to analyse and evaluate their own work, and that of others, in order to strengthen the visual impact or applications of their work trained students, staff and artists to lead analysis of artworks and discussion of responses to them.
about the history of art, craft, design and architecture, including periods, styles and,major movements from ancient times up to the present day an exploration of the post-war impetus to put modern and contemporary work into the public domain for education, cultural enrichment and enjoyment; an examination of some of the key movements in British and international art since the 1950s.

back to top


GCSE and A’ level

At these levels, the aims of most curricula are:

  • the development of skills
  • the development of the pupil’s ability to make personal and informed choices in unaided work.
  • the investigation, exploration, research and analysis of the pupil’s own work and that of other artists

We can help in two ways:

  • The exhibition programme at the Mead Gallery presents a curated group of works either by a particular artist or group of artists.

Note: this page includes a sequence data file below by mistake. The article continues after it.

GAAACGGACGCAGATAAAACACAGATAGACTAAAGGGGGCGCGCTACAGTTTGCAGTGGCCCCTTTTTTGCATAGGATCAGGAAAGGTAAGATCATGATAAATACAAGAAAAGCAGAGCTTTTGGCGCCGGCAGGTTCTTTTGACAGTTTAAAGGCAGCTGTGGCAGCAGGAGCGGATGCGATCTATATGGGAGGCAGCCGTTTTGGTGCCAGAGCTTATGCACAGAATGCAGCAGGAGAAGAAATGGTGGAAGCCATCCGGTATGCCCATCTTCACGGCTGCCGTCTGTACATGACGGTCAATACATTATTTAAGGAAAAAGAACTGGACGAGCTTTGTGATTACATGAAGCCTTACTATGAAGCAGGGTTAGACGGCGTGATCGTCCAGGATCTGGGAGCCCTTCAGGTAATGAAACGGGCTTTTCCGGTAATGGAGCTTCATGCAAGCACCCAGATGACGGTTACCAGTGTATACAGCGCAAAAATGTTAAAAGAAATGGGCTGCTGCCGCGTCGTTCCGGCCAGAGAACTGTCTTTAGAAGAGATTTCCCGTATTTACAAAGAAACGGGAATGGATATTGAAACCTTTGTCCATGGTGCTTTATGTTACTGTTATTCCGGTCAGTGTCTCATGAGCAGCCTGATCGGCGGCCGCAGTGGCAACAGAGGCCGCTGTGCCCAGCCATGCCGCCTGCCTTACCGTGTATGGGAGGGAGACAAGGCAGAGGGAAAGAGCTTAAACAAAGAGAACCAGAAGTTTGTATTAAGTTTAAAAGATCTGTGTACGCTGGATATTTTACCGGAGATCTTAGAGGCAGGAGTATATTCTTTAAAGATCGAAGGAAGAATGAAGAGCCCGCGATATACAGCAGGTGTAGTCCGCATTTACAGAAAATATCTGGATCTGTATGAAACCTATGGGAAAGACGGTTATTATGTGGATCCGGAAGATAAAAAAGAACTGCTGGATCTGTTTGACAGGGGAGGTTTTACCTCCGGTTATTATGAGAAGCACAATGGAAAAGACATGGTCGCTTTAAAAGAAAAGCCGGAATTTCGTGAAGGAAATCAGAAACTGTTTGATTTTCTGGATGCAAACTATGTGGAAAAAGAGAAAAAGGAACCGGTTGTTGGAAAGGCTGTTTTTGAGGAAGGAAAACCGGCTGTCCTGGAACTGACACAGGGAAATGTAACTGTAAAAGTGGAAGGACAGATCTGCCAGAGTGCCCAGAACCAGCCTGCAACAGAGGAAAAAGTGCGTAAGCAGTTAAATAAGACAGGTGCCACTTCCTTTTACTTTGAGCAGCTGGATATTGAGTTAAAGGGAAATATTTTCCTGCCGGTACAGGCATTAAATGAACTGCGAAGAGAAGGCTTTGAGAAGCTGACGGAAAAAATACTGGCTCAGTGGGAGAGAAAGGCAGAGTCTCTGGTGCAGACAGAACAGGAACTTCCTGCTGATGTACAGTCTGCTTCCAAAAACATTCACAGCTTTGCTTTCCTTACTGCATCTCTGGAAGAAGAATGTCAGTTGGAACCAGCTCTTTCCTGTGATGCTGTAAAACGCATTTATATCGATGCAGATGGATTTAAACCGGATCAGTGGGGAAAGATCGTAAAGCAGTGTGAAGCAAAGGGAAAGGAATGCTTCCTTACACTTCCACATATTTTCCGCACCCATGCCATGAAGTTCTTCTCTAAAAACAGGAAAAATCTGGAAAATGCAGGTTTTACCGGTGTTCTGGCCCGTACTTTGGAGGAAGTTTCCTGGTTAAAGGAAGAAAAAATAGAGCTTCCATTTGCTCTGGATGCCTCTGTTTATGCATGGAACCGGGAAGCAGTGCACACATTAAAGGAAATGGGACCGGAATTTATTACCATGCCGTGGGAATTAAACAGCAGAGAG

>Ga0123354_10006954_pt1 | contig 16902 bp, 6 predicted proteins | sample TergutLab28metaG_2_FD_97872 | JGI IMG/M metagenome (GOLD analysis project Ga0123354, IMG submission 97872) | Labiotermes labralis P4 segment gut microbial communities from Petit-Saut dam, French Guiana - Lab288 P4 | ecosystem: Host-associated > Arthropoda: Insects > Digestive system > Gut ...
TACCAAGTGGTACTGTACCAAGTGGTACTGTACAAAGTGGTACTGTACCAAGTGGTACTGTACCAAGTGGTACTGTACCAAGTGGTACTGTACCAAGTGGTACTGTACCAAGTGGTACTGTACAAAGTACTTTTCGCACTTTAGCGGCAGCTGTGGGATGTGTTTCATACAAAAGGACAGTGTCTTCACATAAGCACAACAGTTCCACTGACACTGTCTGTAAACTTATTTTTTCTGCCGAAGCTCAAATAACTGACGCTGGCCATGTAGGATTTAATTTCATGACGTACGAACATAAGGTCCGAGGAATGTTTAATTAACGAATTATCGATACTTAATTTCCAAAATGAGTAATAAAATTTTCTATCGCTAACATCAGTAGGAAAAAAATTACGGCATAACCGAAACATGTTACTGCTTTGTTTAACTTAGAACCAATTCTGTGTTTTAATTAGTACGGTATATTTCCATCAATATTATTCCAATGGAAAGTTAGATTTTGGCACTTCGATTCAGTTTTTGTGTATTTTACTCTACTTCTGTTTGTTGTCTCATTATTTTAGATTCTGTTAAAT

Pupils are able to develop their own responses to the works and to gain insight into the strategies and techniques used by other artists. An important element is the idea of curation and how works are selected for the exhibition; just as they will curate their own submissions to examiners. Curators can give guided tours, often discussing the issues and decisions that informed the selection of works.

The Mead Gallery, the University of Warwick Art Collection and the campus of the University of Warwick provide a rich source for the development of themes. Examples include:

  • Working in three dimensions
    The autumn exhibition examines a precise period in sculpture when making skills were prioritised. This can be juxtaposed with a wider group of sculptures from the 1960s to the present that are on open display across campus and identified on the Sculpture Trail.
  • The natural world
    We have sculptures on campus by Avtarjeet Dhanjal, Alec Finlay, Atsuo Okamoto, David Nash and Peter Randall-Page that reference the natural world. In addition, we have two historic woods, a newly planted wood that aims to increase bio-diversity, a Jam Grove, student allotments and wetlands on campus. We can work with you to create a day long series of different experiences that inform and stimulate creative practice.

back to top